What can you tell us about the music of “BeatHeadz?”
Blacc: “BeatHeadz” music spans across all genres, sounds and styles. Of course, as a recording artist with my own style and vibe, there is a bit of Aloe Blacc in every beat that comes from the project. However, I grew up playing the trumpet in symphonic band, listening to Caribbean music because my parents are from Central America, making hip-hop music as my first form and so much more. Each “BeatHeadz” character will have its own soundtrack eventually develop through generative beats.
I’d love to hear more about these generative beats and how that element will work; can you elaborate?
Blacc: In the same way that visual attributes can be layered to create a “BeatHeadz” character, music can be synthesized by layering sonic elements. I’m going to curate different instrument sounds and rhythms based on the visual attributes of the “BeatHeadz.” Our algorithm can either make them randomly or can assign them specifically and attribute a specific theme to a character based on how they look.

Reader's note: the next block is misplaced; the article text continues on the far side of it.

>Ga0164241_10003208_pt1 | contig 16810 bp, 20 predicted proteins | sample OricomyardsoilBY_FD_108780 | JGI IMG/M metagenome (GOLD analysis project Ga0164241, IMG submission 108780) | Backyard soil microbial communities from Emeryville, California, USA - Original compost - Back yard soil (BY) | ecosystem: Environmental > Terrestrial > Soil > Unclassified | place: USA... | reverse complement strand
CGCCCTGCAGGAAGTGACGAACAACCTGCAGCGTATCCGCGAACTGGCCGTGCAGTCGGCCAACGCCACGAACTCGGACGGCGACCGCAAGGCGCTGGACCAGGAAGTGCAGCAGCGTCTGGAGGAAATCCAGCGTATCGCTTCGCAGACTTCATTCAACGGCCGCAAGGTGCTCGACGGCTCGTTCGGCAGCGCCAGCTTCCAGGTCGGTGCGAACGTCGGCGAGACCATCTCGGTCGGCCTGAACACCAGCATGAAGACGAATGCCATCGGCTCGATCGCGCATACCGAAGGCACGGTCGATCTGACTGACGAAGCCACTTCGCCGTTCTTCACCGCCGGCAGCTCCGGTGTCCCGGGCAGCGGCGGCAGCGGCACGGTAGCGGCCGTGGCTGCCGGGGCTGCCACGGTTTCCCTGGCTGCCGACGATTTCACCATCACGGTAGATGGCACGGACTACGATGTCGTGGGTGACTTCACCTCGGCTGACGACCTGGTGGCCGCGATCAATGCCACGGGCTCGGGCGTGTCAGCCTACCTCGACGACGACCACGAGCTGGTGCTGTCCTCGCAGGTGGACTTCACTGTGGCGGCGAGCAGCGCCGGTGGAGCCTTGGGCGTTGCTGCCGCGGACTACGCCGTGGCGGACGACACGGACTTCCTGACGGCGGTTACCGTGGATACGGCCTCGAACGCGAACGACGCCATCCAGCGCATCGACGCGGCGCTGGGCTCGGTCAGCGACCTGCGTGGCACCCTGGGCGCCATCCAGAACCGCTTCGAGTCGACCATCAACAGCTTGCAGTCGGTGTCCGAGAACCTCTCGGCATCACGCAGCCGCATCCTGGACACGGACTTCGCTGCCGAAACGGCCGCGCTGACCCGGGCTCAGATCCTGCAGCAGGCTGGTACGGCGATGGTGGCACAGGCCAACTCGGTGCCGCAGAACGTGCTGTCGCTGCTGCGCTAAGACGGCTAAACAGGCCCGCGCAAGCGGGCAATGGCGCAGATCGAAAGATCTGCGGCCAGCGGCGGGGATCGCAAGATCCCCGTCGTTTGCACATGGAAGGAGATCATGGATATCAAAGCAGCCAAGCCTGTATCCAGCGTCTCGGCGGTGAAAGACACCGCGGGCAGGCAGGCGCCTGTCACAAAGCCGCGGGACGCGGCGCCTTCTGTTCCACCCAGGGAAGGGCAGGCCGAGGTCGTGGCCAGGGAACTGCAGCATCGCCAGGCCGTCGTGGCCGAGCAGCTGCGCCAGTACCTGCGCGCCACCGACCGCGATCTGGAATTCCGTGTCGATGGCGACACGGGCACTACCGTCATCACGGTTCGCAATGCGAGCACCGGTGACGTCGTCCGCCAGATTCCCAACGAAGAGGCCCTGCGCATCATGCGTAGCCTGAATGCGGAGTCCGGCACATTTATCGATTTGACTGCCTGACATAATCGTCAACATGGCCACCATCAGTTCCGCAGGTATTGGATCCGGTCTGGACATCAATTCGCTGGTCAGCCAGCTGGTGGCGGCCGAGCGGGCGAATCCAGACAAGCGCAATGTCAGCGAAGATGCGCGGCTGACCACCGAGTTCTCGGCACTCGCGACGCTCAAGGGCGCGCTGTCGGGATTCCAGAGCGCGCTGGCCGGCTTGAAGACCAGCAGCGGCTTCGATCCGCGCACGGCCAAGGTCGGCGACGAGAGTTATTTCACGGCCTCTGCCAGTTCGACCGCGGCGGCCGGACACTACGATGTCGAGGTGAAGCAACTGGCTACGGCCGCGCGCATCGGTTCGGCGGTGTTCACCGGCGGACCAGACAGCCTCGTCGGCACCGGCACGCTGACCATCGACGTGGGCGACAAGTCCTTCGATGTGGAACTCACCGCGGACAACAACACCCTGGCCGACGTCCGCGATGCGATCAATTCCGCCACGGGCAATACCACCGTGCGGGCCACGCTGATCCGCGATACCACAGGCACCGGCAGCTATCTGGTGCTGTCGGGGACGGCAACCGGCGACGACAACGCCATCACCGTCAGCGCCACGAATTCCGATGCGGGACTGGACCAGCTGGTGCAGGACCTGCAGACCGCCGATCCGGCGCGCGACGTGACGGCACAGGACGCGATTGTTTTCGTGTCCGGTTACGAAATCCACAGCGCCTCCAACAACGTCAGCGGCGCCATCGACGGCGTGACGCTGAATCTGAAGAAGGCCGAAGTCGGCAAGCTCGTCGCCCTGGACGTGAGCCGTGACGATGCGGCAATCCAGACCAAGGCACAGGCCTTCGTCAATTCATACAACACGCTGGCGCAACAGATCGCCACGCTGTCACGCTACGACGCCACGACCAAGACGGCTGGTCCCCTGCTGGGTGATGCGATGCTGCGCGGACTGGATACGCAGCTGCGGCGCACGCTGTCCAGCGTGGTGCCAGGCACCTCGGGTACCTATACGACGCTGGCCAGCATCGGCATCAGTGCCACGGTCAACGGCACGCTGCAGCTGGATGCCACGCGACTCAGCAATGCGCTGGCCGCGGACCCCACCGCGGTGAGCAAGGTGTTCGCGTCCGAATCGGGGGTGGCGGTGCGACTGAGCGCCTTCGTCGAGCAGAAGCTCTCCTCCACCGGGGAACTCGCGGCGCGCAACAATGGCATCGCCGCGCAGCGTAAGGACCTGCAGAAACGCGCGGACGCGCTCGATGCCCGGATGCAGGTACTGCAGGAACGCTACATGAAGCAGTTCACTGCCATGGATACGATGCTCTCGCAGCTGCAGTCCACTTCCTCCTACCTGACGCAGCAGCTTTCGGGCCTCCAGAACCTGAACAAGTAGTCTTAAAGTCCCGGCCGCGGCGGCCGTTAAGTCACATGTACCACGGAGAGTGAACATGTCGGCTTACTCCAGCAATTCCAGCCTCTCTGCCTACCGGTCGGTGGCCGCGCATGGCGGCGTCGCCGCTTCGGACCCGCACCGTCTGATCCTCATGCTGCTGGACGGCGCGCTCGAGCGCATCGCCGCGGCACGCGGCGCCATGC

How do you intend to build community around the project?
Blacc: Great art brings people together. We look forward to offering live music VIP experiences. We also look forward to offering our own branded festivals. In whatever way music can be shared, we want to engage. The big dream is to create a brand that can bring people together and help our collectors find maximum utility. My personal goal is to lead with exclusive and advanced access to music releases for our “BeatHeadz” community. “BeatHeadz” is for music lovers, and who doesn’t love music?
Lumbang: Community is the glue of “BeatHeadz”; it is everything we stand for. When I see our Discord booming with conversations, it really brings a smile to my face. I am very active on our Discord, because I love getting to know people and spreading the good word of “BeatHeadz.” I do weekly live drawings every Wednesday, Twitter Spaces and speak at the Crypto.com NFT Sunday Spaces. The more I can be a part of the community, the more it will grow. It’s not about building hype, it’s about building an active community.
How do you see “BeatHeadz” evolving?